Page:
Order yours here: https://www.agesofsail.com/ecommerce/santiago-de-compostela-(disar,-1-72).html

Or check out the full line of Disar Model kits here: https://www.agesofsail.com/ecommerce/disar-model.html


New Shipment of Card Model Kits from Shipyard

Over the holidays, we got in a new shipment of kits from the Polish manufacturer of paper ship model and structures kits, Shipyard.

The shipment replenishes most of our stocks of kits, including the big 1/72 scale laser-cut HMS Mercury and HMS Wolf kits.

The best news, though, is that we are now carrying two new ship model kits from Shipyard. These are two 1/72 scale laser-cut kits of Cogs of medieval Europe. These ships were clinker-built vessels with a single mast and a single square sail.

We will have these kits listed as soon as get caught up from the holidays. Stay tuned for more announcements about these two exciting new kits. Ω


Building a Beginning Billing Boats Kit, Dana Fishing Boat – Part 11: Standing Rigging

Rigging has started on this build of Billing Boats 1/60-scale beginner-level kit, the fishing boat Dana. This kit is popular due to it’s pricing (only $69!), simplified construction using a vaccu-formed plastic hull, and the interesting and attractive subject.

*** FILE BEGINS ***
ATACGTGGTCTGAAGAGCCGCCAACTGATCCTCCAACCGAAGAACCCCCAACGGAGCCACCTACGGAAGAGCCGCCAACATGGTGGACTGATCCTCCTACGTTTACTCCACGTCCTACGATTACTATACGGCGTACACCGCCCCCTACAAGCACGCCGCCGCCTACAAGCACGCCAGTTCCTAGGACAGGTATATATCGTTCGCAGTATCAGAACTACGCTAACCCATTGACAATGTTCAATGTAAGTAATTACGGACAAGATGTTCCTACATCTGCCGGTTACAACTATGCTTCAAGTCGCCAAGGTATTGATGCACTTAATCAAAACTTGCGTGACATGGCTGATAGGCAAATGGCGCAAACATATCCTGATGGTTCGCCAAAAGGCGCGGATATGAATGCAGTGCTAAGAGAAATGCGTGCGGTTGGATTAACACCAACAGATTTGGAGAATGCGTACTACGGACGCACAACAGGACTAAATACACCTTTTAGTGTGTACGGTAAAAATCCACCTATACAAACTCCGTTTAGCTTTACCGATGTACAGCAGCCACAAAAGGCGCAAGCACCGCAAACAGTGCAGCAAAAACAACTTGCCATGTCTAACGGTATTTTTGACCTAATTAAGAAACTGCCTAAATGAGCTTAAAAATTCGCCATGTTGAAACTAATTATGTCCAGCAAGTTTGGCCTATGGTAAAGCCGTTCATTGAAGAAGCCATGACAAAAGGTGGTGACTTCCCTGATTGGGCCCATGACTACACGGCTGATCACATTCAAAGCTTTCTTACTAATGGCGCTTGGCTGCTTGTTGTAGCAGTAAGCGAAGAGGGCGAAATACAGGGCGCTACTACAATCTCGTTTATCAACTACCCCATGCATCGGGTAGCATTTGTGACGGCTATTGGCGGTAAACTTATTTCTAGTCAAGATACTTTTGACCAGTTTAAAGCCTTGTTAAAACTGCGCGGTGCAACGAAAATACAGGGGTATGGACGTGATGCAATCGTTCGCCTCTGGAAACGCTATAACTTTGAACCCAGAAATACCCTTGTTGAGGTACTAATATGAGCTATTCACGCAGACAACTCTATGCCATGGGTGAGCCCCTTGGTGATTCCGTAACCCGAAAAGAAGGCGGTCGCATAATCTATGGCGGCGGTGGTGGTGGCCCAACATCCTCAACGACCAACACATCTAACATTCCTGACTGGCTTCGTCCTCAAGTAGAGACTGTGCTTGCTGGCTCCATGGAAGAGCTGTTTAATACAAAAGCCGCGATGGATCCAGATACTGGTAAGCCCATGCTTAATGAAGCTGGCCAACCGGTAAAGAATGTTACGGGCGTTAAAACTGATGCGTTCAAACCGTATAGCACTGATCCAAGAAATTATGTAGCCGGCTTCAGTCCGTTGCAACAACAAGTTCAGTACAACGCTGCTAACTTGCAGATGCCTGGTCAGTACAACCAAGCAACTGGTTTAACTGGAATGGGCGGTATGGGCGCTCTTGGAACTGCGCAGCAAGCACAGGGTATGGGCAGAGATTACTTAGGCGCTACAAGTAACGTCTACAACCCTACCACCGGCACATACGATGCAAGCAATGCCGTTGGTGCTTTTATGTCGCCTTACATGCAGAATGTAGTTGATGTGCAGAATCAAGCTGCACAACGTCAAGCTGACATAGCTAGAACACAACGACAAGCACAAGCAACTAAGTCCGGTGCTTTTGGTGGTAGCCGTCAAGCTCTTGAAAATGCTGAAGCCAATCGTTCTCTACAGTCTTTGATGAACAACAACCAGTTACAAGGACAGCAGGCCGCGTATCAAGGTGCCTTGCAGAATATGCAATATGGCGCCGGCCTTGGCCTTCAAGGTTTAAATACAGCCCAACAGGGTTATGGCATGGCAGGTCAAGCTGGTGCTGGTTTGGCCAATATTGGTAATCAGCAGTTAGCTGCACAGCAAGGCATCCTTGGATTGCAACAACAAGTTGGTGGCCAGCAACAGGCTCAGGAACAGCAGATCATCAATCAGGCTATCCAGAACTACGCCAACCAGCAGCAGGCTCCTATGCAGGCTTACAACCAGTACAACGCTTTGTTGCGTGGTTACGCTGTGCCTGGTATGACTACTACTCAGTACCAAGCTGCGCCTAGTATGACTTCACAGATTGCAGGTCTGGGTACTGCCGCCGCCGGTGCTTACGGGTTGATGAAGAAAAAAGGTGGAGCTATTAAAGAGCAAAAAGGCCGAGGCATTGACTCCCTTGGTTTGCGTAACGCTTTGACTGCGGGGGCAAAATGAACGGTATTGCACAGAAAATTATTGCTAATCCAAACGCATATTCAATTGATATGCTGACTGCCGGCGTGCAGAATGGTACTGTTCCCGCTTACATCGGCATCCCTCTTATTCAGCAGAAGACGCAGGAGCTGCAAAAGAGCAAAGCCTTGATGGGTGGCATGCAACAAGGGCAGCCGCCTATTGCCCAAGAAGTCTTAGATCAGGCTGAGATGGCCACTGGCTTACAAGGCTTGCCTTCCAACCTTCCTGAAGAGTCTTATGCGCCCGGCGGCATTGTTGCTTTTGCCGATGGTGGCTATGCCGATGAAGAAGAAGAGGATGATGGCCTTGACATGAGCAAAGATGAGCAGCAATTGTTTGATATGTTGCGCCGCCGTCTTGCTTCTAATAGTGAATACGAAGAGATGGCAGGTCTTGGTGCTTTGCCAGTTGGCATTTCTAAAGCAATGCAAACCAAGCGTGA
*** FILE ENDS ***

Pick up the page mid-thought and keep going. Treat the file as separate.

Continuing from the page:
Ship Modeler

Waxing the Line

Before getting started, I should point out that rigging line gets fuzzy because of the short threads used. To minimize fuzziness, it helps to run the line through a piece of beeswax before using it. Now, this is where paying for this more expensive rigging line from Syren Ship Model Company comes in handy, it’s pre-waxed and fuzz free, so this was a task I didn’t need to deal with.

Bowsprit Guys

The lines that run from the end of the bowsprit back to the sides of the hull are the bowsprit guys. These are probably the easiest to install of all the standing rigging. I used the smaller sized rigging line for these. Attaching these required eyebolts near the tip of the bowsprit, as well as as below the rail, about an inch back from the bow. I simply knotted the line at the eyebolts and…

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Expedited Holiday Shipping on Kit Orders Now through Friday, 12/20

Get it by Christmas!

Here’s a special offer for the holidays – If place your domestic order for any kit with us by Friday, December 20, and pay for standard shipping, we’ll automatically upgrade your shipping for free, so that your order will arrive by Christmas.

To qualify for the free upgraded shipping, you just need to order any kit. Need some fittings, glue, tools? No problem, as long as there is a kit in your order, the whole order will go out with the upgraded shipping.

New Kit From OcCre Models – Whale Ship Essex – Now in Stock!

We just received a new shipment from OcCre Models of Spain, and it includes the brand new wooden ship model kit the Essex.